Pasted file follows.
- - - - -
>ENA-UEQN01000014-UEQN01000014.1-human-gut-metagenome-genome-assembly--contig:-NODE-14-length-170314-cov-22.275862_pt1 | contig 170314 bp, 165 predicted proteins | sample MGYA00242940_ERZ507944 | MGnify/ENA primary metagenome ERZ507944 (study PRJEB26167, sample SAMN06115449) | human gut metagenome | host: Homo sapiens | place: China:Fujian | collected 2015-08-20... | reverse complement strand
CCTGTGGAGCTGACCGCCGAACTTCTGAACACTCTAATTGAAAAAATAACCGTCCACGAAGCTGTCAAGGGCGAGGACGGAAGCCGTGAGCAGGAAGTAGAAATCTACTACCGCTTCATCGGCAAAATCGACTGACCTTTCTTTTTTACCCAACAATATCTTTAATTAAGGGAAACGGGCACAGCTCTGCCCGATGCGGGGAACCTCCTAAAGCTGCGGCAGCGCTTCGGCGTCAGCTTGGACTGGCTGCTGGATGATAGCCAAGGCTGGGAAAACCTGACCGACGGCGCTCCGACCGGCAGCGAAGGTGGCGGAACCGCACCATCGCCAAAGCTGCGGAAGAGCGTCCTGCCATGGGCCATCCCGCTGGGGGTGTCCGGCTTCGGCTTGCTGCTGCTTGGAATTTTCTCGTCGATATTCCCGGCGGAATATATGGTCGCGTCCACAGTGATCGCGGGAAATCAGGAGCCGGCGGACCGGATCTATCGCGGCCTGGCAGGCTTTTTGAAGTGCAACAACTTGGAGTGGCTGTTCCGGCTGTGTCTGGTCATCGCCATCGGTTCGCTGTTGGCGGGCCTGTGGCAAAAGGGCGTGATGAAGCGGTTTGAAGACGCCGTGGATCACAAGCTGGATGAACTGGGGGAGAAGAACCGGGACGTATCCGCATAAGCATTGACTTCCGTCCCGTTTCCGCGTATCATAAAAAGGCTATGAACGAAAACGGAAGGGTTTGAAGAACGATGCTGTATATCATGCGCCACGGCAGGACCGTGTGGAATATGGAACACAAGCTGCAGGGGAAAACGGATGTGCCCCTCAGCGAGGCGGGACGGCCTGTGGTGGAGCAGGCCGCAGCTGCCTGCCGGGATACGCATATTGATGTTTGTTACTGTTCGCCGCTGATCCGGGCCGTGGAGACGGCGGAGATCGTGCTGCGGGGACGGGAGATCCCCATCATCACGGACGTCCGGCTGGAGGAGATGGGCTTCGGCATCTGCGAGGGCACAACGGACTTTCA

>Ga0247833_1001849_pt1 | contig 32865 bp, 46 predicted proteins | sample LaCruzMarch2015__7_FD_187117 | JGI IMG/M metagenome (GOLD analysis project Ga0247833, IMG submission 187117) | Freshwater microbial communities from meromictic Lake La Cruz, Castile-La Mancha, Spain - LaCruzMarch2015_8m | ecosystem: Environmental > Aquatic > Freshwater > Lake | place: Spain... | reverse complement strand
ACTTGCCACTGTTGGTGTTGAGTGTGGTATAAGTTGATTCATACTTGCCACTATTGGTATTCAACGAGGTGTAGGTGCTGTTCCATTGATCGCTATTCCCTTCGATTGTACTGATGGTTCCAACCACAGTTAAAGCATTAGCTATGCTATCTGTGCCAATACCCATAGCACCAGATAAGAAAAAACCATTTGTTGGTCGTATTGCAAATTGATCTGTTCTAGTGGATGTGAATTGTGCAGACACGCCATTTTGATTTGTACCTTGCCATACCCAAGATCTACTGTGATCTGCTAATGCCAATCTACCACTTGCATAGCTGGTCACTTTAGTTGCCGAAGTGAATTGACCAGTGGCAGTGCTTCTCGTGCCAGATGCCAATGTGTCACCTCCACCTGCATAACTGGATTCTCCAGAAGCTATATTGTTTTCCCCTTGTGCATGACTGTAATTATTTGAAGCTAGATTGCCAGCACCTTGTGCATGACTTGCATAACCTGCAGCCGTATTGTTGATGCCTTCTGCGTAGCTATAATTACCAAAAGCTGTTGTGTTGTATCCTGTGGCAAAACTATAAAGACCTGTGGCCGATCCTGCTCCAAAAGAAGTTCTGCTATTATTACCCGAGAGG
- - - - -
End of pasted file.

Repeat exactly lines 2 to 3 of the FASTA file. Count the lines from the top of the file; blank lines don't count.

CCTGTGGAGCTGACCGCCGAACTTCTGAACACTCTAATTGAAAAAATAACCGTCCACGAAGCTGTCAAGGGCGAGGACGGAAGCCGTGAGCAGGAAGTAGAAATCTACTACCGCTTCATCGGCAAAATCGACTGACCTTTCTTTTTTACCCAACAATATCTTTAATTAAGGGAAACGGGCACAGCTCTGCCCGATGCGGGGAACCTCCTAAAGCTGCGGCAGCGCTTCGGCGTCAGCTTGGACTGGCTGCTGGATGATAGCCAAGGCTGGGAAAACCTGACCGACGGCGCTCCGACCGGCAGCGAAGGTGGCGGAACCGCACCATCGCCAAAGCTGCGGAAGAGCGTCCTGCCATGGGCCATCCCGCTGGGGGTGTCCGGCTTCGGCTTGCTGCTGCTTGGAATTTTCTCGTCGATATTCCCGGCGGAATATATGGTCGCGTCCACAGTGATCGCGGGAAATCAGGAGCCGGCGGACCGGATCTATCGCGGCCTGGCAGGCTTTTTGAAGTGCAACAACTTGGAGTGGCTGTTCCGGCTGTGTCTGGTCATCGCCATCGGTTCGCTGTTGGCGGGCCTGTGGCAAAAGGGCGTGATGAAGCGGTTTGAAGACGCCGTGGATCACAAGCTGGATGAACTGGGGGAGAAGAACCGGGACGTATCCGCATAAGCATTGACTTCCGTCCCGTTTCCGCGTATCATAAAAAGGCTATGAACGAAAACGGAAGGGTTTGAAGAACGATGCTGTATATCATGCGCCACGGCAGGACCGTGTGGAATATGGAACACAAGCTGCAGGGGAAAACGGATGTGCCCCTCAGCGAGGCGGGACGGCCTGTGGTGGAGCAGGCCGCAGCTGCCTGCCGGGATACGCATATTGATGTTTGTTACTGTTCGCCGCTGATCCGGGCCGTGGAGACGGCGGAGATCGTGCTGCGGGGACGGGAGATCCCCATCATCACGGACGTCCGGCTGGAGGAGATGGGCTTCGGCATCTGCGAGGGCACAACGGACTTTCA

>Ga0247833_1001849_pt1 | contig 32865 bp, 46 predicted proteins | sample LaCruzMarch2015__7_FD_187117 | JGI IMG/M metagenome (GOLD analysis project Ga0247833, IMG submission 187117) | Freshwater microbial communities from meromictic Lake La Cruz, Castile-La Mancha, Spain - LaCruzMarch2015_8m | ecosystem: Environmental > Aquatic > Freshwater > Lake | place: Spain... | reverse complement strand